Date: Sunday, December 9th
Time: 5:00 PT / 8:00 ET
Location: Honda Center
TV: Prime, MSG+
The Enemy: All about the Jersey
The Ducks enter this game on the back of their first loss in 6 games, and the news that the team’s leadership group will remain stable for the next few seasons. General Manager Bob Murray confirmed that he would extend his tenure with the Ducks for a further two seasons. Given the close knit group within management, we fans can assume that entire management team will remain in place for this period of time also. It also appears that a coaching change will not be on the cards in the near future, and given the closeness of the current head coach to the current management group, the news that Carlyle has a guaranteed front office job when he retires, and that the coach himself has stated a desire to coach 1000 games, it appears likely that the Ducks will retain their head coach for this season and very likely the next as well. This takes Ducks up to the impending lockout season under the current management group. That is to say while the league may be in turmoil, the Ducks will be going about their business as usual.
During the press conference confirming his extension, Bob Murray made a number of comments regarding the state of the team and what we can assume are his thoughts going forward. Notably he singled out a lack of scoring, and being “out chanced” as areas of improvement.
Coming into this game with the New Jersey Devils, the Ducks rank 31st in the league in shots on net, a full 2.05 standard deviations from the league average and 5.2 shots (on net) per game less than the league median. Additionally, the Ducks are = 30th in the league for generating shot attempts, on a per game basis. But their offensive woes don’t merely end with a lack of ability to generate shots. The Ducks are also struggling to get into clear shooting lanes and make those attempts count. In fact, only two teams (Calgary and Toronto) have a lesser percentage of converted shot attempts to actual shots on net, and both of those teams make up for that shortfall with volume shooting. To be clear, only 65% of the Ducks shot attempts are on net (a raw difference of 14.5 between SAT and shots on net per game). The inefficiency shown here should lay to rest the argument that the Ducks are being patient in the offensive zone, and subsequently are only taking high percentage shots.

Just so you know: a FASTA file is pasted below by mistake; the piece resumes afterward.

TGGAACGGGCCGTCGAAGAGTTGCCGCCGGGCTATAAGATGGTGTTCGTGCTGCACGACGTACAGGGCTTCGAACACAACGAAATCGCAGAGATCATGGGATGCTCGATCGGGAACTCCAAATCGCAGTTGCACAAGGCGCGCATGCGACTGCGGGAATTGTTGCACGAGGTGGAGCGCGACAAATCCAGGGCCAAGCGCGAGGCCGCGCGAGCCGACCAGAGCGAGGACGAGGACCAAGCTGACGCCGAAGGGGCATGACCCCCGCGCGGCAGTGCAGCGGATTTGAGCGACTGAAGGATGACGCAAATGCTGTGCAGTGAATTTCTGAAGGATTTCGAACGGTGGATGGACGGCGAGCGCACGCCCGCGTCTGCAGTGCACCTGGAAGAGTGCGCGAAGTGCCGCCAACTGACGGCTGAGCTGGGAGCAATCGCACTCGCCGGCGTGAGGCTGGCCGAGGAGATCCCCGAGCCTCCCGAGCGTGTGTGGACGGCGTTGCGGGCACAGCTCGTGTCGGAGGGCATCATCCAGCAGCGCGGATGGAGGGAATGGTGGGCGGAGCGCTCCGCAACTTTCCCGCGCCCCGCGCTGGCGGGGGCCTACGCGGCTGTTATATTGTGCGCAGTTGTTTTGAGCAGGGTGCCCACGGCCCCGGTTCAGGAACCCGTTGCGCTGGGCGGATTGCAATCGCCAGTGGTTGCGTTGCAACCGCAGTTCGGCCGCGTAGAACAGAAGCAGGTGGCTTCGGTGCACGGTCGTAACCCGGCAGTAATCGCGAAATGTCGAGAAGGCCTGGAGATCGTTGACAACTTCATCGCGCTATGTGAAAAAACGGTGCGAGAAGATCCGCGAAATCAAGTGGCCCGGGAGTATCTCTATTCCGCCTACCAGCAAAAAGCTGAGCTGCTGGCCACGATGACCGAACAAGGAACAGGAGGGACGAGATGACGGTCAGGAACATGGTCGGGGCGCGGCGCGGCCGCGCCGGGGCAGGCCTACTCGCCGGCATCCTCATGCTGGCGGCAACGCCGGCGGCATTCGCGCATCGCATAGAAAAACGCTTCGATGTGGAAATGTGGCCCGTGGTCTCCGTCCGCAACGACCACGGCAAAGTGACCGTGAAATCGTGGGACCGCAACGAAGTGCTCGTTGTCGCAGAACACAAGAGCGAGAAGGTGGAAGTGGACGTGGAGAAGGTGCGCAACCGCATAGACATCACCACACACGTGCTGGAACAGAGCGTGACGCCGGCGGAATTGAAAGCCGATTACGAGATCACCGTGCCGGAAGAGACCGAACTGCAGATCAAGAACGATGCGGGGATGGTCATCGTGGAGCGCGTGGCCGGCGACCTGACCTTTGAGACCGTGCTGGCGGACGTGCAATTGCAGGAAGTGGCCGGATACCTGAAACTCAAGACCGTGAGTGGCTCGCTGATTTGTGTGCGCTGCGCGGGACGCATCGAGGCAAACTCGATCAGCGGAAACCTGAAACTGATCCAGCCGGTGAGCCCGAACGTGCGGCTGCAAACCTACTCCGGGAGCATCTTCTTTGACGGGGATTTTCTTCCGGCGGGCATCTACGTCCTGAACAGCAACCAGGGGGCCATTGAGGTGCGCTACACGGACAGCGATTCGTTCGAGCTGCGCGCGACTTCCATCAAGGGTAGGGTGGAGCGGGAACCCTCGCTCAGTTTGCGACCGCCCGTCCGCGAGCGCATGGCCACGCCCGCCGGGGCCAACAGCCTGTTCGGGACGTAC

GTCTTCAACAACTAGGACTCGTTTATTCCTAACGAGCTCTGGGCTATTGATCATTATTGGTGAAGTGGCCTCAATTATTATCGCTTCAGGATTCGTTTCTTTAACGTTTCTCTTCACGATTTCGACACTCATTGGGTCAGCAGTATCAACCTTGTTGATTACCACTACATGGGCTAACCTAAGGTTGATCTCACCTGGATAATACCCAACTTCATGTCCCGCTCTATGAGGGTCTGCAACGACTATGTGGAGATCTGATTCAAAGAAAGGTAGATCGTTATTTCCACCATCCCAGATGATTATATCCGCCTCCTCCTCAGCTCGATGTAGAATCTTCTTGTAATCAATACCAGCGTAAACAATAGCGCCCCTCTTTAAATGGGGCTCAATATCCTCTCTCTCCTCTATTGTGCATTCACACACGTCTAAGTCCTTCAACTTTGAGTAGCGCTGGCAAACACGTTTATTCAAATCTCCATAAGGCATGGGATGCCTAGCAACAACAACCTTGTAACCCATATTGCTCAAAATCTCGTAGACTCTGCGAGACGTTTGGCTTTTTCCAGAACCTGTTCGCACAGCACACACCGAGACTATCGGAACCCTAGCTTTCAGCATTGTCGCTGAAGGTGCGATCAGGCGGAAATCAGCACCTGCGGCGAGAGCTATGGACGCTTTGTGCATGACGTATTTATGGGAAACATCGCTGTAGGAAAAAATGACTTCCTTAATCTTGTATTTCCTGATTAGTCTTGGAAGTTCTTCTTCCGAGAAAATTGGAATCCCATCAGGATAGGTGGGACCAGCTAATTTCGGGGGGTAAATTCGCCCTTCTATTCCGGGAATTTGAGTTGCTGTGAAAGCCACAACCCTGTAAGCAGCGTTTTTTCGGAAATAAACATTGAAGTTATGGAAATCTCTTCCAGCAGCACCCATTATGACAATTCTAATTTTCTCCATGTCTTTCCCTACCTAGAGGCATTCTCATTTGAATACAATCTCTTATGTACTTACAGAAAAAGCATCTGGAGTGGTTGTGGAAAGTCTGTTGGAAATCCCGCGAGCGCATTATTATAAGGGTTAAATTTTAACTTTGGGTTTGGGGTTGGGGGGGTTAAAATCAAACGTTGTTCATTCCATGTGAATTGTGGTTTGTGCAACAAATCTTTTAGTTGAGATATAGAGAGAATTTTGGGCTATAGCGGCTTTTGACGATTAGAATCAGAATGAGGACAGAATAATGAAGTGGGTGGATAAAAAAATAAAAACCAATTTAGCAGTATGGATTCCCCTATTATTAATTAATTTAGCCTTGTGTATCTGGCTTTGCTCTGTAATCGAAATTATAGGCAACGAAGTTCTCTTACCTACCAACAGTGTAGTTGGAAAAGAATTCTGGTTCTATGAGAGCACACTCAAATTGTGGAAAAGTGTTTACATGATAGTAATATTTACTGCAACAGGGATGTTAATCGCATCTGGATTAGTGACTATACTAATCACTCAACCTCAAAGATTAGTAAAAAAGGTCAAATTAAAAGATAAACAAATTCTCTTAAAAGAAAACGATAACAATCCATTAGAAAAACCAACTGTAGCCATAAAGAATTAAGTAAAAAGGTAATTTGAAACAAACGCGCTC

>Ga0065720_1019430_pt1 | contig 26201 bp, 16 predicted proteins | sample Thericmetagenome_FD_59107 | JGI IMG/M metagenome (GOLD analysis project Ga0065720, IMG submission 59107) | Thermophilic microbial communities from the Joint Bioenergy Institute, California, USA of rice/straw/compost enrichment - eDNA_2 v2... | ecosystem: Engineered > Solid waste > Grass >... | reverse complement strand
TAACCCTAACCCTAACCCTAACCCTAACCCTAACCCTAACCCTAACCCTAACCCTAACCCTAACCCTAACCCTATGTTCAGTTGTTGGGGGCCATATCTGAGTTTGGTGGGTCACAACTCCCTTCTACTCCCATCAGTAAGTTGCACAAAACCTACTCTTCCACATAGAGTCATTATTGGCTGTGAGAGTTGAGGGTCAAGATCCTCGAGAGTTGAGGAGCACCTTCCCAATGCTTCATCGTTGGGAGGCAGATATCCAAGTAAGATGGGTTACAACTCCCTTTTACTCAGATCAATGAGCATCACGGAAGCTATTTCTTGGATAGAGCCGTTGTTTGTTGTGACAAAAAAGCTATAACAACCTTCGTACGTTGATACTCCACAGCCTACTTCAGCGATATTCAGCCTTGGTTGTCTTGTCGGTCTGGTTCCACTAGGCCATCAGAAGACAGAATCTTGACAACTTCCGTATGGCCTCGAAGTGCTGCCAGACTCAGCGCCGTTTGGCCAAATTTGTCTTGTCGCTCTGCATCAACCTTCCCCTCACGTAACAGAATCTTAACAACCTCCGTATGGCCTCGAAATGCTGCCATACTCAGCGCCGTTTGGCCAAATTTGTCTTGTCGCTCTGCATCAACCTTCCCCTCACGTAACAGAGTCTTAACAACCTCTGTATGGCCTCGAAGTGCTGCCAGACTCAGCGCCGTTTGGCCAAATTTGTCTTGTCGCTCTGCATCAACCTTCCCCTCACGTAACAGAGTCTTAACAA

That the Ducks are also swimming in the shallow end of the pool with regards to shooting percentages should also help to negate the narrative of looking for and taking high-danger/high-percentage shots at goal. The Ducks currently hold league’s 23rd best shooting percentage at 8.91% However, when accounting for the number of shot attempts and not merely the percentage of goals scored from shots that make it on net, the number dips. Anaheim’s “true” shooting percentage is 5.8%, a mark for which only four teams are worse (Arizona, Boston, Carolina and Los Angeles).
The Ducks’ inefficiencies offensively are in part a reflection of some of the Anaheim faithful’s favoured sons. Jakob Silfverberg is only getting 47% of his shot attempts on net, which is ~1.8 standard deviations from his career mean of 56.7% Ondrej Kase is getting 57% of his shot attempts on net (~0.7 SD’s less than his career mean). Adam Henrique is converting roughly the same number of shot attempts into shots on net as he has in his career thus far, however, his SAT and shots per game are all career lows. Ryan Kesler is also shooting the lowest number of shots on net per game that he has in his career. Like Henrique, Kesler’s numbers started trending down in this facet of his game before he arrived in Anaheim, both trends which have contributed to the current state of the offence. Kesler, however, has been efficient with his shooting, with 63% of his attempts making it on net. A big increase over his career norm. He may not be scoring at his usual clip, but getting pucks on net forces the opposition netminder to work. Work that very few of his team mates are forcing the opposition to do at a regular clip.
With some of these players tied up longer term, and others fan favorites, it’s a point of interest to consider where GM Bob Murray may increase his team’s offensive efficiency. Having moved on from Sami Vatanen, Shea Theodore, and now Brandon Montour, the Ducks are running out of defensemen to deal, and indeed could be in the market for one themselves should further injuries hit. Although that is a concern for another day.